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Jason Delborne: The Gene Drive Conundrum

Posted by Jason Delborne on Wednesday, May 27 2020

Fellows: 

Although islands make up only a small percentage of land area globally, they contain an overwhelming percentage of endangered and threatened species. Invasive rodents - rats and mice - have played a significant role in the extinction of many island species. Groups like Island Conservation have developed mechanical and chemical methods to eradicate invasive rodents, but it’s expensive, ecologically-risky, and difficult to implement on larger land areas or islands with human inhabitants. The search for new tools has included genetic strategies that would be more specific to invasive rodents (not harming birds or other mammals with poison). The Genetic Biocontrol of Invasive Rodents (GBIRd) partnership is investigating whether gene drives could be used.

Gene drives are systems of biased inheritance - driving a trait through a sexually-reproducing population of organisms at higher than Medelian rates. Remember Mendel’s peas, which inherit 50% of their genes from each parent? Gene drives can change that percentage upwards toward 100%, almost ensuring that a given trait is passed on to the next generation, even if it doesn’t provide a fitness advantage. Gene drives occur naturally, but new techniques of gene editing have enabled scientists to consider engineering gene drives, which have already shown success in laboratory studies with yeast, mosquitoes, and fruit flies. The GBIRd strategy is to engineer mice with a gene drive attached to the genetic trait for maleness. Introducing a relatively small number of such mice on an island could turn that population to all-male within a few generations, leading to the collapse of the population.

But a lot is unknown about how gene drives will behave in the wild. They aren’t like typical GMOs (genetically modified organisms), which typically have lower fitness in the environment than wild relatives. Although there have been cases of genetically engineered crops crossing with wild relatives, we don’t have evidence of ecological harm, and over time we would expect such traits to be selected out of an unmanaged population. In contrast, gene drives are designed to spread. If a gene drive mouse escaped and found itself on the mainland, could it drive all mice - globally - to extinction?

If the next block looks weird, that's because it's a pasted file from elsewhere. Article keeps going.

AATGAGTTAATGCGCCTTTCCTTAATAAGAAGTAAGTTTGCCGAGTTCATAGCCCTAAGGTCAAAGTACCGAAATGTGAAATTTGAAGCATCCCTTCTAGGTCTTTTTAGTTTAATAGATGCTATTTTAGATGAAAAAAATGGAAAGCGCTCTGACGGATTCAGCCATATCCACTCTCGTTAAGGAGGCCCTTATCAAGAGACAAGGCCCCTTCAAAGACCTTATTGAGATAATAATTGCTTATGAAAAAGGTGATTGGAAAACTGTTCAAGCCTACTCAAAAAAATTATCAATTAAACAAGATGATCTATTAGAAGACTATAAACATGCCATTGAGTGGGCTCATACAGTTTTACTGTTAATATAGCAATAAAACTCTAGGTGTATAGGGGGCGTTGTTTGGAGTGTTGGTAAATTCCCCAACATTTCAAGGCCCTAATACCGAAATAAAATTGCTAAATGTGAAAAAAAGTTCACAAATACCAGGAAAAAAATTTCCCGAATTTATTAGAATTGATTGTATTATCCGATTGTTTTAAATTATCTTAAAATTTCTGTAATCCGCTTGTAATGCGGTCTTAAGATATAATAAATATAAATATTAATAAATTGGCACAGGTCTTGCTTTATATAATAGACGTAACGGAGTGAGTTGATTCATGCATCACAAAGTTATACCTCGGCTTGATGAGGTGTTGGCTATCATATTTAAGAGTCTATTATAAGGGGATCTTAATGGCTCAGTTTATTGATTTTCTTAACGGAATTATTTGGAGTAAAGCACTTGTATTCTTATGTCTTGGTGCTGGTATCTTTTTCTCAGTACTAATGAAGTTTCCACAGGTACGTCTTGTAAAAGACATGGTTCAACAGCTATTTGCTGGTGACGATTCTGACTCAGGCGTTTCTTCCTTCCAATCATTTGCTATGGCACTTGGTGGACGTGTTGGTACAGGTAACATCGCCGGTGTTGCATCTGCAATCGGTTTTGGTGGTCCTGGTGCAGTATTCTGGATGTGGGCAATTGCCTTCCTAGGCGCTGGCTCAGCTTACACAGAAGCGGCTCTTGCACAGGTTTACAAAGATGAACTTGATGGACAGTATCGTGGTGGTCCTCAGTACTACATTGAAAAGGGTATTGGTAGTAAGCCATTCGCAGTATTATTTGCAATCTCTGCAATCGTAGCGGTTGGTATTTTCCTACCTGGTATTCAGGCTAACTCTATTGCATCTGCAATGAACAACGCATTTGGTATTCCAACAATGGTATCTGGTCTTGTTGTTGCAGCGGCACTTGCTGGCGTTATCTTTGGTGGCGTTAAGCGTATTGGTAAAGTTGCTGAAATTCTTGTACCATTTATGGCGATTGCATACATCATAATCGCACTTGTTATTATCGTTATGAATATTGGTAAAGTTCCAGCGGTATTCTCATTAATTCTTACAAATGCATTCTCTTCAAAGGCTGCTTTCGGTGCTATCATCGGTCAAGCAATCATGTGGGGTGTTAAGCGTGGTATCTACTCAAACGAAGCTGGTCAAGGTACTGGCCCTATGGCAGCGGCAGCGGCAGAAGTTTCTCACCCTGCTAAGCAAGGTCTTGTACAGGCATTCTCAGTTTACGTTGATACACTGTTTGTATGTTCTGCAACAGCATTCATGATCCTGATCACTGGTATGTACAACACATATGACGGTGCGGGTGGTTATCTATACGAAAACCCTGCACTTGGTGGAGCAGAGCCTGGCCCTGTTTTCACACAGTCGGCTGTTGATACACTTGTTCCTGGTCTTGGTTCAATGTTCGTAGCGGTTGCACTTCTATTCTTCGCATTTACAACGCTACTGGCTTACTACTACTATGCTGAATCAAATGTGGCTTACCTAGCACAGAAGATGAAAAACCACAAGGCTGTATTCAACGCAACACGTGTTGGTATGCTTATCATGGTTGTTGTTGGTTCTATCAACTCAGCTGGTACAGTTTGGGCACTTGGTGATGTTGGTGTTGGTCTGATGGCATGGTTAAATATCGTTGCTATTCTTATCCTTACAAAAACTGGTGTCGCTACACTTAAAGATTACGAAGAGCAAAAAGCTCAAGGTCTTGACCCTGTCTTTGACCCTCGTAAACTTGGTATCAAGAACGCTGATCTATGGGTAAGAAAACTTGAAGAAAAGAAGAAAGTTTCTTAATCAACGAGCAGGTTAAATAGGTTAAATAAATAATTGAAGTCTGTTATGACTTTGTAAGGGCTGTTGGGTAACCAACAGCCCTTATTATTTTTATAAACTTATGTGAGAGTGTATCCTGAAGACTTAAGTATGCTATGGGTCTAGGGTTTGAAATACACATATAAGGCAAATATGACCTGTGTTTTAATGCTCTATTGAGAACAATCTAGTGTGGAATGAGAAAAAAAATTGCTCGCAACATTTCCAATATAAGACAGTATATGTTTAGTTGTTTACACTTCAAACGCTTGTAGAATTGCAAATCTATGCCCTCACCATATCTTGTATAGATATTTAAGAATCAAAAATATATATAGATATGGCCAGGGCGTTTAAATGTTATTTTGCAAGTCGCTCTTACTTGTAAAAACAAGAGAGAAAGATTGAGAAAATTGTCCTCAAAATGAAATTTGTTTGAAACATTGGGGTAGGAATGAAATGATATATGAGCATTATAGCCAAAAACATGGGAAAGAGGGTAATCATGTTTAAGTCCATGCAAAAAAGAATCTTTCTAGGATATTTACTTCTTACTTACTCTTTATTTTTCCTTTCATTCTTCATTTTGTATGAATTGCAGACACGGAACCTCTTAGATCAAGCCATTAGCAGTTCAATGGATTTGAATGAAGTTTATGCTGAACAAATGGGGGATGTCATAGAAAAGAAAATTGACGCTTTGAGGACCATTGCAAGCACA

Scientists are taking this possibility seriously. There are clever techniques under development that could localize a gene drive, making it work only in a certain sub-population of mice, or that could turn off the gene drive after a certain number of generations. Some scientists even propose that we could create “reversal drives” in advance of an environmental release to recall a gene drive that has negative consequences. These strategies show some promise, but their success and reliability remains as uncertain as gene drives themselves. In fact, some in the scientific community think the bigger problem is getting gene drives to work at all outside of the highly controlled laboratory environment with genetically homogenous test organisms.

All of this technical uncertainty is intertwined with social, ethical, and political uncertainty! How should we decide when a gene drive mouse is safe enough to test? Will residents of islands with invasive mice allow gene drive mice to be released in or near their communities? How do we balance the mix of risks and potential benefits? Are existing regulations sufficient to consider gene drive organisms? And who gets to decide?

GBIRd has adopted a set of guiding principles that help us navigate these difficulties. “Early and sustained consistent engagement with stakeholders and communities” is at the top of the list. As a social scientist in the partnership, it’s my role to help the scientific team interface with diverse stakeholders - and communities once possible release sites are identified. We’re doing this not to convince the public that gene drive mice are safe, but rather to get their input and understand their perspectives. Too often, experts remain blind to local or indigenous knowledge that could inform the design of their technologies, and we need to respect the values and autonomy of diverse peoples and communities.

We took a first step by organizing a workshop for diverse stakeholders in March 2019. At that workshop we explored the many decisions that are part of research, development, testing, and potential deployment of a gene drive mouse for biodiversity conservation. New perspectives were shared, and participants got a chance to see how people with different values and kinds of expertise evaluated the tradeoffs that are central to decisions about emerging technologies for conservation. In the future, I hope to continue this type of stakeholder engagement and eventually engage with communities who will have a say in the first field trials.

Jason Delborne is Associate Professor of Science, Policy and Society in the College of Natural Resources at North Carolina State University. His research interests include genetic engineering and politicized scientific controversies.

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